The Dream

I've been meaning to do a post on Inception since I left the theater, still in a dream, with my imagination  more stimulated than it has been lately. It's been too long since I  saw a movie that affected me like this (since Avatar, to be exact)  and it's been too long since I've felt this creative, this hungry to  make things and do things, to craft worlds. With words.

I started to connect with the movie when Ellen Page's character, Ariadne, comes on the scene. She doesn't know  what she is  getting into when she starts dreaming, when she  starts to share  and create dreams with others. Watching the  world meld to her  mind right in front of her, I too found myself  realizing the  boundless possibilities in the sort of world you  create for  yourself. That is why I'm a writer...partially.

You see, it's all very well and good to create a world. You dwell in it, you enjoy the sheer brilliance of it, you then realize that you are alone in it. It needs something still, someone else.

I made dinner for my family tonight. My mom and brother have been dealing with some health restrictions lately and haven't been eating the way they normally do. They've been cooking for themselves, and not sharing in meals with the rest of the family. I love to cook, to create food, to pair things, not knowing if they will work, and find out that they do (or don't). But, as they haven't been eating with us, I've found my desire to cook fading. It's no fun when I'm not cooking for someone. But now the restrictions have lifted for my family and I made dinner tonight, suddenly stimulated with the desire to make something, to try something new. I made gnocci with tomatoes, fresh basil, kalamata and olive oil...and blue cheese crumbles (not my best idea). I bought fresh bread that crinkled as I squeezed it, and a bottle of raspberry vinegar for good measure. I came home from work and threw it all together (not the vinegar), sort of paying attention to my recipe and mostly just having fun and watching the cute little gnocci rise to the surface of my boiling water.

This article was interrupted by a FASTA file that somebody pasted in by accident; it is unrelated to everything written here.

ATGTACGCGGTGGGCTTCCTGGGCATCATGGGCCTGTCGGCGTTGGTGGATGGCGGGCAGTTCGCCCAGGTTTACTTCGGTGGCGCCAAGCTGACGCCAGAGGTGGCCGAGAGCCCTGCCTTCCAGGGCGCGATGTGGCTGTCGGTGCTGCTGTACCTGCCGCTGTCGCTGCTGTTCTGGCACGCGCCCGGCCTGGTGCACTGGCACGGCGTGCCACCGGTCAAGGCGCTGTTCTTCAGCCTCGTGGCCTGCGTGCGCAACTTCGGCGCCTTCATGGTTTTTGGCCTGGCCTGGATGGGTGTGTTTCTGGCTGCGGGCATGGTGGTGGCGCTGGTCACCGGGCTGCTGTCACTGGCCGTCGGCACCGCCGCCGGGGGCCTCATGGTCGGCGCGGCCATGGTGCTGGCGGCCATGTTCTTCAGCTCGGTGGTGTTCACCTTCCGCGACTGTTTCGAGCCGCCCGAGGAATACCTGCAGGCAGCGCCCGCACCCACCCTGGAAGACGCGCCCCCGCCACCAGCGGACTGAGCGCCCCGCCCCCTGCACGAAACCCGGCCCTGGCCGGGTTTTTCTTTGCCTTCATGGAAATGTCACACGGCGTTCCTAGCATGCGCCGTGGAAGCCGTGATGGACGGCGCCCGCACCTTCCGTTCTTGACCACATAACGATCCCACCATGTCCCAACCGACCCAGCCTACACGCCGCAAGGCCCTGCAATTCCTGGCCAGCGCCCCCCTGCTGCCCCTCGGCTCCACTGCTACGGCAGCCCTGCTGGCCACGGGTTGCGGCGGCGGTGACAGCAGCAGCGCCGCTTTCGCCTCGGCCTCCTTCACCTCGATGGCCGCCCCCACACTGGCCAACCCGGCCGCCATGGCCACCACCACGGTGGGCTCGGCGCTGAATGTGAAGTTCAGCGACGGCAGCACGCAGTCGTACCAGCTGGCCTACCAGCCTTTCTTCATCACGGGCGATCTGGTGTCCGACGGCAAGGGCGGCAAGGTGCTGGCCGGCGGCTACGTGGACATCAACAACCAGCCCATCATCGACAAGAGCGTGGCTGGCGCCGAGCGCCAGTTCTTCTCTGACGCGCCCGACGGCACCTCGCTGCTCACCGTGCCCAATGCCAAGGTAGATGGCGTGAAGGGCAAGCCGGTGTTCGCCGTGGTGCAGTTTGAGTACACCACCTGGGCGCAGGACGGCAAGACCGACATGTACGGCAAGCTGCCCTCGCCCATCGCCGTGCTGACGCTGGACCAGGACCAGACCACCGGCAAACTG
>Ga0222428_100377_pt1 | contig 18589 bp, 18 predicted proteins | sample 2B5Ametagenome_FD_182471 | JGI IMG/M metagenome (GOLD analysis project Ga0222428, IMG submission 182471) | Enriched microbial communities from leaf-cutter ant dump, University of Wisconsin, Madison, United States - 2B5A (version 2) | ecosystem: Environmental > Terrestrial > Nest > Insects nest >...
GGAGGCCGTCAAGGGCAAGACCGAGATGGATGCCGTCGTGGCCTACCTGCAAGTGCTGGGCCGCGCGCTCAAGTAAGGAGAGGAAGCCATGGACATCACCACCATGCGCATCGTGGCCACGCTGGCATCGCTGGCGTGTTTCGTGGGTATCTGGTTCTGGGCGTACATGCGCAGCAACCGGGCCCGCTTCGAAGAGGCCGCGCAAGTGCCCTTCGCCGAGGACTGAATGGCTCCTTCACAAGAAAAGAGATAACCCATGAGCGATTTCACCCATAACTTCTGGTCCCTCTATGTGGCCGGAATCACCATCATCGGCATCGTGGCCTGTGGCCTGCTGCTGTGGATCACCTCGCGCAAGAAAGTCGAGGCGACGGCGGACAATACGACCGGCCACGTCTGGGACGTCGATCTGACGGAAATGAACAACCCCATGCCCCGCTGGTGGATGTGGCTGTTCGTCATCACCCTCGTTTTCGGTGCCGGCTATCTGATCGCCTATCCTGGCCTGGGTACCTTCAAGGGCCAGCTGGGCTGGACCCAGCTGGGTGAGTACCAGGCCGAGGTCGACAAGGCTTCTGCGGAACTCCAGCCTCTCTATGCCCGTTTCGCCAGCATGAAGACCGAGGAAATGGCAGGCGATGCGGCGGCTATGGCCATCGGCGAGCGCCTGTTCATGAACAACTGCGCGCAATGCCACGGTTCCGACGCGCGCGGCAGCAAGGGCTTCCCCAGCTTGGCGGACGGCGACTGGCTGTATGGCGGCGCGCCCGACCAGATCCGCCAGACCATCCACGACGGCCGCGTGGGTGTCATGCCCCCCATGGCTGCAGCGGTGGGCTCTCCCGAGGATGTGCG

I've made better meals by far, but it wasn't about exactly how it tasted, it was about making food for people, inviting them to share in my dream.

I wrote a short story a year or two ago for a critique group. It was about coffee (surprise, surprise) and there were lots of lovely descriptions of handmade drinks. However, there was one drink that I made up, out of thin air. It sounded good at the time. Later, I got a call from a member of the critique group who took the story to a coffee shop and asked them to make it. He wanted to compliment me on my skills. Two other members ordered the drink as well and now order it routinely. They entered into the beauty that I imagined, making it into reality.

The next year, I wrote a story that was meant to be an experiential metaphor. It detailed a night on the town, in the bar scene, and a night of poor relational choices, back to back. My intention was to bring people into the story, so that they were not only observing what was happening from the outside, but experiencing it from the inside. When people told me that they felt drunk, or disoriented, I knew that I had succeeded.

This is good, this is fulfilling. This is why I write.

No post like this would be complete without referencing a concept from Harry Potter, the pensieve. When I read about it for the first time, I wanted to dive into the book and use it myself. A person could take memories from his or her mind and place them inside a bowl-like thing. Then, another person could experience them. I remember thinking, after the initial coolness had worn off, "wow, we wouldn't need writers anymore, would we?" Why would we need to craft reality with our words when everything could be transmitted, no effort required.

I love Inception because it reminds me of the beauty (and the danger) of creativity. It reminds me how easy it is to  get stuck in the  labyrinth, lost  for days, or  years, within  my own mind.  It also reminds  me of how  rewarding it  can be when  done well. For  that, I'm  inclined to  follow in God's  footsteps, and  rest from my creativity every so often.

Right now, I'm being creative on a lot of levels. At work, in the kitchen, I'm even writing a little poetry and getting ready to contribute some of my talents (such as they are) to my church. I remember reading in Mudhouse Sabbath by Lauren Winner (one of my good non-fiction friends) that the main commandment about keeping the Sabbath focused on ceasing to create. God rested from creation on the seventh day, so should we, I guess. That always bothered me, perhaps because I saw writing as my down time (and during school, often, it was) but that doesn't change the point. Creation is beautiful and worthwhile and productive and intuitive and lovely. And, as Inception reminds us: addictive and to be taken in moderation, along with every other good thing in life.

To make this sort of like a review, I'd recommend the movie wholeheartedly. It had me near tears, and unable to stop thinking.

Thanks for reading my musings. I'd love some interactions on this one.